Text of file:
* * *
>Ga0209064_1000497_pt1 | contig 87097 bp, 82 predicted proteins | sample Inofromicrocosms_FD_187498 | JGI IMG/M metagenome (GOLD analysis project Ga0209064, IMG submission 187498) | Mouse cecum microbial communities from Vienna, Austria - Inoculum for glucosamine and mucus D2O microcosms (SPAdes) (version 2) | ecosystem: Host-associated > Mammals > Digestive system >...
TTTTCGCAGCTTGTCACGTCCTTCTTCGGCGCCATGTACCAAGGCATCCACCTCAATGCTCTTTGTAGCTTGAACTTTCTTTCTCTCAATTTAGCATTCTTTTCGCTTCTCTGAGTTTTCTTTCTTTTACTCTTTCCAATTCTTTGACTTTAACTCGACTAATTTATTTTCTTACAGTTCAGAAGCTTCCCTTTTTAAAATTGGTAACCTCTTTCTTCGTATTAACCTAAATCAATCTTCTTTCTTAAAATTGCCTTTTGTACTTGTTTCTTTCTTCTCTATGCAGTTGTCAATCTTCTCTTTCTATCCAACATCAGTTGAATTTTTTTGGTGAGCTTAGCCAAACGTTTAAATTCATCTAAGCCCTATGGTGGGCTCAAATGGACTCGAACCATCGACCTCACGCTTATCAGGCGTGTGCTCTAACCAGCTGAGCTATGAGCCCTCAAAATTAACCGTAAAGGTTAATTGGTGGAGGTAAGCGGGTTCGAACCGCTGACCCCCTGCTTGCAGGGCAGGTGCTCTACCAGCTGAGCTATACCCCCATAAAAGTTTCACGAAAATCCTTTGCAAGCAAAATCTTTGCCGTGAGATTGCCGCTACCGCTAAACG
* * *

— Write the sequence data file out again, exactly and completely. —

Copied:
>Ga0209064_1000497_pt1 | contig 87097 bp, 82 predicted proteins | sample Inofromicrocosms_FD_187498 | JGI IMG/M metagenome (GOLD analysis project Ga0209064, IMG submission 187498) | Mouse cecum microbial communities from Vienna, Austria - Inoculum for glucosamine and mucus D2O microcosms (SPAdes) (version 2) | ecosystem: Host-associated > Mammals > Digestive system >...
TTTTCGCAGCTTGTCACGTCCTTCTTCGGCGCCATGTACCAAGGCATCCACCTCAATGCTCTTTGTAGCTTGAACTTTCTTTCTCTCAATTTAGCATTCTTTTCGCTTCTCTGAGTTTTCTTTCTTTTACTCTTTCCAATTCTTTGACTTTAACTCGACTAATTTATTTTCTTACAGTTCAGAAGCTTCCCTTTTTAAAATTGGTAACCTCTTTCTTCGTATTAACCTAAATCAATCTTCTTTCTTAAAATTGCCTTTTGTACTTGTTTCTTTCTTCTCTATGCAGTTGTCAATCTTCTCTTTCTATCCAACATCAGTTGAATTTTTTTGGTGAGCTTAGCCAAACGTTTAAATTCATCTAAGCCCTATGGTGGGCTCAAATGGACTCGAACCATCGACCTCACGCTTATCAGGCGTGTGCTCTAACCAGCTGAGCTATGAGCCCTCAAAATTAACCGTAAAGGTTAATTGGTGGAGGTAAGCGGGTTCGAACCGCTGACCCCCTGCTTGCAGGGCAGGTGCTCTACCAGCTGAGCTATACCCCCATAAAAGTTTCACGAAAATCCTTTGCAAGCAAAATCTTTGCCGTGAGATTGCCGCTACCGCTAAACG